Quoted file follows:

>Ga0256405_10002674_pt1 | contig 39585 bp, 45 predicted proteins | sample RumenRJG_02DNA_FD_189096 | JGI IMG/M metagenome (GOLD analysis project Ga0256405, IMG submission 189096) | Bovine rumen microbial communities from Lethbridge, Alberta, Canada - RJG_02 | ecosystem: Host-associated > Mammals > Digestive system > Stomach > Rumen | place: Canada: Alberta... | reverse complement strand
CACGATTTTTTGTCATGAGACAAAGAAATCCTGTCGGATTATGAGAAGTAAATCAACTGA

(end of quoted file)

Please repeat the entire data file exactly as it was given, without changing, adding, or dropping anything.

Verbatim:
>Ga0256405_10002674_pt1 | contig 39585 bp, 45 predicted proteins | sample RumenRJG_02DNA_FD_189096 | JGI IMG/M metagenome (GOLD analysis project Ga0256405, IMG submission 189096) | Bovine rumen microbial communities from Lethbridge, Alberta, Canada - RJG_02 | ecosystem: Host-associated > Mammals > Digestive system > Stomach > Rumen | place: Canada: Alberta... | reverse complement strand
CACGATTTTTTGTCATGAGACAAAGAAATCCTGTCGGATTATGAGAAGTAAATCAACTGA